Kazakhstan and the USA
Relations between Kazakhstan and the USA are characterised by a wide range of co-operation areas. Both countries have a common outlook toward the international control of energy security, combating terrorism and religious extremism, and further democratic reforms. It may be said without exaggeration that Kazakhstan-American relations, which became more active on official levels during the second half of 2005, influenced the geopolitical situation of the Central Asian region in general. During his visit to the USA in August 2005, the Kazakhstan Minister of Foreign Affairs, Kasymzhomart Tokayev, conducted negotiations with Secretary of State Condoleezza Rice and Defence Secretary Donald Rumsfeld. Their dialogue brought about a real breakthrough in bilateral relations, when the USA declared their absolute support for the full-scale socio-political reforms announced by the president of Kazakhstan. Washington believes this programme to be the optimum development model for other Central Asian states. The USA came to the conclusion that Kazakhstan has all the necessary components to play the key role in Central Asia. In addition, the parties defined prospects for further development of their co-operation in the political-military sphere, in the arrangement of regional conflicts, the promotion of security and stability in the region.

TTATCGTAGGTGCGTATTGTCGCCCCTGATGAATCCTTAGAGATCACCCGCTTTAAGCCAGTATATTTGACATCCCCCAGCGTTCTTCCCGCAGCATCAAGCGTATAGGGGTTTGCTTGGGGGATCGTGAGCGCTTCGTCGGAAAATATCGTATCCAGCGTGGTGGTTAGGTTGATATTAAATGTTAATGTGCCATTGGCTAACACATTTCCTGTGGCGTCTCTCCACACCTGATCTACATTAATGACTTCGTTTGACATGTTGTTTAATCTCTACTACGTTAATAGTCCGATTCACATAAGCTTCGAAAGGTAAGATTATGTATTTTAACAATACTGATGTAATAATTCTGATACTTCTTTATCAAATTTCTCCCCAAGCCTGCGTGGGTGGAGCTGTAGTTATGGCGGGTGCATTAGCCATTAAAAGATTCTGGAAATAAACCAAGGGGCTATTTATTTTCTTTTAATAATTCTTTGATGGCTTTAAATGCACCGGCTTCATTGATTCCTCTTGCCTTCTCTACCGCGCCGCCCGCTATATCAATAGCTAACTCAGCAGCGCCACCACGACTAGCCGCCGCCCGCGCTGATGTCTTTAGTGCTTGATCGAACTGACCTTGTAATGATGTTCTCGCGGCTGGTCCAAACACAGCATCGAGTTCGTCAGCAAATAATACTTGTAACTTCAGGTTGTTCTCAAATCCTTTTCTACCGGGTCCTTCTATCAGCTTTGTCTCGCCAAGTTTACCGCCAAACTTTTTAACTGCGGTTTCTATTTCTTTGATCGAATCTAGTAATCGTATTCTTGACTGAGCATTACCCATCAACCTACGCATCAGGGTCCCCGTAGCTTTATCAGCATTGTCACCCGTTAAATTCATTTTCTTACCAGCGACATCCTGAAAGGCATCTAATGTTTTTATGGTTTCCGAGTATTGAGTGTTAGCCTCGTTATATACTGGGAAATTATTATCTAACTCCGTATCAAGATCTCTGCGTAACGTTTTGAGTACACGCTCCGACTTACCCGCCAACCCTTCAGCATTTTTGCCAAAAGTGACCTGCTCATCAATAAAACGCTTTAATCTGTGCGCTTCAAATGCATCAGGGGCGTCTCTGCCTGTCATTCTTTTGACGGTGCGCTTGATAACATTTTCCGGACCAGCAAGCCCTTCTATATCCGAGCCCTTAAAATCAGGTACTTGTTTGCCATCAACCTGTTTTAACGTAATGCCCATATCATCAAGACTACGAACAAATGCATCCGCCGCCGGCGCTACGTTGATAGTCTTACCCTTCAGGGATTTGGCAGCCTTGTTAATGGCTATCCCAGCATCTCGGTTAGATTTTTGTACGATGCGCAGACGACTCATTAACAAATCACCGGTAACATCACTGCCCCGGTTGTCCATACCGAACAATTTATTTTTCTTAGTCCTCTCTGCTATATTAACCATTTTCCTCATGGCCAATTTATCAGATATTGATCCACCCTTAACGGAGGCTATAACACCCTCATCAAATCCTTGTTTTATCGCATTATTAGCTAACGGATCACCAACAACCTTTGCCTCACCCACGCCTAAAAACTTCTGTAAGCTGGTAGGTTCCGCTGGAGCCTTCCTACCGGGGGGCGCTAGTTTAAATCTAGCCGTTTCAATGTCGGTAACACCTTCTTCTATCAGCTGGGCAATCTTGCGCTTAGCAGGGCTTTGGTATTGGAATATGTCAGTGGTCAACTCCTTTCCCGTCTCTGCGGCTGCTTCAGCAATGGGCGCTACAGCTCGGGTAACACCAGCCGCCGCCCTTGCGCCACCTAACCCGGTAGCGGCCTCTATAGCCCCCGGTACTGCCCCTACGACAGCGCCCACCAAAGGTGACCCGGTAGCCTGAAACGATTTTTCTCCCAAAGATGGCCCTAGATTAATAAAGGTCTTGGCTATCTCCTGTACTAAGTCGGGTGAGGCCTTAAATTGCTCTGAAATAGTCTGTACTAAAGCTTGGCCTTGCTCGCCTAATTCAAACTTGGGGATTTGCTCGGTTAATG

In early autumn, the US ex-president William Clinton paid an unexpected visit to Kazakhstan, which many treated as a sign of Washington's support for Kazakhstan policy. The US Secretary of State Condoleezza Rice followed him in October; her visit focused on the discussion of regional policy issues and some economic points. According to Condoleezza Rice, Kazakhstan is situated in a troublesome region, but the USA believes that it can be used as the basis for development of Central Asian states.